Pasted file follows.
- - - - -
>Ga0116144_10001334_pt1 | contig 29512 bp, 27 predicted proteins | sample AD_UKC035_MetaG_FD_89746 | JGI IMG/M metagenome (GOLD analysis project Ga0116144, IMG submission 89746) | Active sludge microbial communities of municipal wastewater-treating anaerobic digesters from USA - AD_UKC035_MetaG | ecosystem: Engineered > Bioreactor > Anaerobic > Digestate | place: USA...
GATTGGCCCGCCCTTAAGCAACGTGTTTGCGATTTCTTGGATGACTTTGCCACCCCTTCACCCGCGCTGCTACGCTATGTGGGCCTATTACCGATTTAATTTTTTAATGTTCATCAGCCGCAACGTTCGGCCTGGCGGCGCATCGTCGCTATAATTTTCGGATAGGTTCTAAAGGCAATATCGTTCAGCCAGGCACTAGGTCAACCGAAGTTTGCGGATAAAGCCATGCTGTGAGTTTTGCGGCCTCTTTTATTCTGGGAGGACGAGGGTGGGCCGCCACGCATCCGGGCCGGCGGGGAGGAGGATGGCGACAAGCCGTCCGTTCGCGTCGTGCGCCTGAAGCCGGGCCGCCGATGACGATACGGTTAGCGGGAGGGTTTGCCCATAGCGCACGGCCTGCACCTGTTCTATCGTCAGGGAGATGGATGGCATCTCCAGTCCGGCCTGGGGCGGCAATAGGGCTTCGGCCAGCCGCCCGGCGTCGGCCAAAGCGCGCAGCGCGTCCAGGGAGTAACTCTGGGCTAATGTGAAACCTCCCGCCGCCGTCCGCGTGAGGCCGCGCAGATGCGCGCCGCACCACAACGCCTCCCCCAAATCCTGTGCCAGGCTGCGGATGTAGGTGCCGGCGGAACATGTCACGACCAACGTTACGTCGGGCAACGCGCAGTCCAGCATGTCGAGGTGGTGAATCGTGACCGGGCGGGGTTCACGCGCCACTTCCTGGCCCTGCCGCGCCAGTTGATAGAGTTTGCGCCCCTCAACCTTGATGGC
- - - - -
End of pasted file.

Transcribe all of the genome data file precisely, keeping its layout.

>Ga0116144_10001334_pt1 | contig 29512 bp, 27 predicted proteins | sample AD_UKC035_MetaG_FD_89746 | JGI IMG/M metagenome (GOLD analysis project Ga0116144, IMG submission 89746) | Active sludge microbial communities of municipal wastewater-treating anaerobic digesters from USA - AD_UKC035_MetaG | ecosystem: Engineered > Bioreactor > Anaerobic > Digestate | place: USA...
GATTGGCCCGCCCTTAAGCAACGTGTTTGCGATTTCTTGGATGACTTTGCCACCCCTTCACCCGCGCTGCTACGCTATGTGGGCCTATTACCGATTTAATTTTTTAATGTTCATCAGCCGCAACGTTCGGCCTGGCGGCGCATCGTCGCTATAATTTTCGGATAGGTTCTAAAGGCAATATCGTTCAGCCAGGCACTAGGTCAACCGAAGTTTGCGGATAAAGCCATGCTGTGAGTTTTGCGGCCTCTTTTATTCTGGGAGGACGAGGGTGGGCCGCCACGCATCCGGGCCGGCGGGGAGGAGGATGGCGACAAGCCGTCCGTTCGCGTCGTGCGCCTGAAGCCGGGCCGCCGATGACGATACGGTTAGCGGGAGGGTTTGCCCATAGCGCACGGCCTGCACCTGTTCTATCGTCAGGGAGATGGATGGCATCTCCAGTCCGGCCTGGGGCGGCAATAGGGCTTCGGCCAGCCGCCCGGCGTCGGCCAAAGCGCGCAGCGCGTCCAGGGAGTAACTCTGGGCTAATGTGAAACCTCCCGCCGCCGTCCGCGTGAGGCCGCGCAGATGCGCGCCGCACCACAACGCCTCCCCCAAATCCTGTGCCAGGCTGCGGATGTAGGTGCCGGCGGAACATGTCACGACCAACGTTACGTCGGGCAACGCGCAGTCCAGCATGTCGAGGTGGTGAATCGTGACCGGGCGGGGTTCACGCGCCACTTCCTGGCCCTGCCGCGCCAGTTGATAGAGTTTGCGCCCCTCAACCTTGATGGC